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Left: X-ray image of DG Tau jets; right: artist conception
Credit: X-ray: NASA/CXC/ETH Zuerich/M.Guedel et al.; Illustration: NASA/CXC/M.Weiss


Onto and Out

Young stars sure do some strange things. The image above left is a Chandra X-ray image of the very young star DG Tau. DG Tau is a star with a mass of about half that of the Sun, and is only about 300,000 years old (only 0.006% the age of the Sun). By studying such young stars, astronomers begin to understand how stars and planets form. We know that stars are built by accreting material from the interstellar clouds in which they form. The accretion process is a precarious balancing act between gravitational and centrifugal forces; the result is the formation of an accretion disk near the equator of the star. This accretion process can be, and often is, accompanied by the ejection of material normal to the disk, in a high-powered jet. The Chandra image on the left shows X-ray emission from the double-sided jet from DG Tau. The jet in DG Tau extends to about 10 times the size of our solar system, and the Chandra data show that the bottom jet is probably pointing towards us, while the top jet is pointing away from us. X-rays from the young star itself can be seen between the two jets. The image on the right is an artist conception of the DG Tau system showing the accretion disk plus high-energy jets with a clarity of which scientists can only dream. What was our Sun doing at a similar age? And did such X-rays affect the formation of our planetary system?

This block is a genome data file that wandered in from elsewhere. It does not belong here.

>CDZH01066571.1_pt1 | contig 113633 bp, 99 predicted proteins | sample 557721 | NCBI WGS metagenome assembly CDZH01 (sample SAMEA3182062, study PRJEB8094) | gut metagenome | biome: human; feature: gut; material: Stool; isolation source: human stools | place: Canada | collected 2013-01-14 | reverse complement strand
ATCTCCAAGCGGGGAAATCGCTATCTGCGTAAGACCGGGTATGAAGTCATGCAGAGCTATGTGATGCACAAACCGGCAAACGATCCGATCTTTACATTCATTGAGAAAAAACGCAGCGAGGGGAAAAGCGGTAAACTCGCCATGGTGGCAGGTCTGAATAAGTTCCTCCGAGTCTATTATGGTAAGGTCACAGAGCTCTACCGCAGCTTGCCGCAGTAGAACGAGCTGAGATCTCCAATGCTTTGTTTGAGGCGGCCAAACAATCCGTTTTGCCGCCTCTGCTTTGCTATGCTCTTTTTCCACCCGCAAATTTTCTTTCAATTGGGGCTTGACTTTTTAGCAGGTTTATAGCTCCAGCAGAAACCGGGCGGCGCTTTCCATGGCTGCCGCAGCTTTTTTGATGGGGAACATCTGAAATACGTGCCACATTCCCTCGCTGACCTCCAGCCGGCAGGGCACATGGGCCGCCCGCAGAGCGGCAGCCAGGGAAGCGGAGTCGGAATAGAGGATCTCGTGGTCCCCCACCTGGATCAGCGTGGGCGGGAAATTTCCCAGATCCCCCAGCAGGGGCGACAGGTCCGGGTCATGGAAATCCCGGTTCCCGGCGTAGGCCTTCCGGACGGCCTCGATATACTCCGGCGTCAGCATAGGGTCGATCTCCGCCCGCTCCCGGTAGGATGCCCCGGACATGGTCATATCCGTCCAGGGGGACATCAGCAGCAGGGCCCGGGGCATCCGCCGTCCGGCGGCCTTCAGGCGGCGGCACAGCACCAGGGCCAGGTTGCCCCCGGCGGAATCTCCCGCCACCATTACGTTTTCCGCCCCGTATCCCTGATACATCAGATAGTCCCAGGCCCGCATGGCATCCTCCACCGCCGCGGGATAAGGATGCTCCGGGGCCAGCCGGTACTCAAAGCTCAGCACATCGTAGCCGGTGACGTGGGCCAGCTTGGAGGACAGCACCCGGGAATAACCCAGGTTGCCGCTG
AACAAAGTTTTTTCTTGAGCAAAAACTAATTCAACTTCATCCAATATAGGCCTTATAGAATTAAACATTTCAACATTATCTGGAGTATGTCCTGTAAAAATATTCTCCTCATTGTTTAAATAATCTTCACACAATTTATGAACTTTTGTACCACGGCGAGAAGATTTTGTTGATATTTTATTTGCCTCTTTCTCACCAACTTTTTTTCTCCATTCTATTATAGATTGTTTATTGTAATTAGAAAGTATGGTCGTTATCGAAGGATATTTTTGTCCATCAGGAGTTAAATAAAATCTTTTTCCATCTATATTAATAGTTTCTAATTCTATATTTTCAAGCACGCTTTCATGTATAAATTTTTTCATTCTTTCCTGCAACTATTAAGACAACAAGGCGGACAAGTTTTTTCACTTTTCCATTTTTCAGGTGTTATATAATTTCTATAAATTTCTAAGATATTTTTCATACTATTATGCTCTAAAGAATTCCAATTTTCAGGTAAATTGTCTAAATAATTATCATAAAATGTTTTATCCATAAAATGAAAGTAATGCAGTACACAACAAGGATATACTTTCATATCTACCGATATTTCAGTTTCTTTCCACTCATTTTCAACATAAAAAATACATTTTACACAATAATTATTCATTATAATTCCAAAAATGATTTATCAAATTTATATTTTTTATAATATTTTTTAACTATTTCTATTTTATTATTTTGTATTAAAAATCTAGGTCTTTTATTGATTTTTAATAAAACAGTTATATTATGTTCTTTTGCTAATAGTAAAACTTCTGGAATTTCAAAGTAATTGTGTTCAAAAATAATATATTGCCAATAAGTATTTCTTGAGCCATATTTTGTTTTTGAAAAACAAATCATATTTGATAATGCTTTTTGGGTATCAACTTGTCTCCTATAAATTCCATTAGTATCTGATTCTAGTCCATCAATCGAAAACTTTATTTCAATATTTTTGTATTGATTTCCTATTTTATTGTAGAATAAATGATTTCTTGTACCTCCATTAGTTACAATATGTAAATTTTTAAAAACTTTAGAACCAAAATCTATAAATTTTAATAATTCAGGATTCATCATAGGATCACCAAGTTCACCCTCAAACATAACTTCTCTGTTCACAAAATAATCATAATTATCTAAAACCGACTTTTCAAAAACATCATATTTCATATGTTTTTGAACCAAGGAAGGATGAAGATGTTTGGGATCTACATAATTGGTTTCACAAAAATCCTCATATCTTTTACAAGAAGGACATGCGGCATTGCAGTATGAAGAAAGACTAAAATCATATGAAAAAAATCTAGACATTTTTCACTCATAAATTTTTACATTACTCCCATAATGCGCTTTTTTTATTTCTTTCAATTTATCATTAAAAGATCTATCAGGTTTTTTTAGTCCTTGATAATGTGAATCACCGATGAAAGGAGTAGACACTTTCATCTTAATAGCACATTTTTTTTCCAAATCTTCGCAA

Published: March 30, 2009


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Page Author: Dr. Michael F. Corcoran
Last modified Friday, 20-Apr-2012 15:27:16 EDT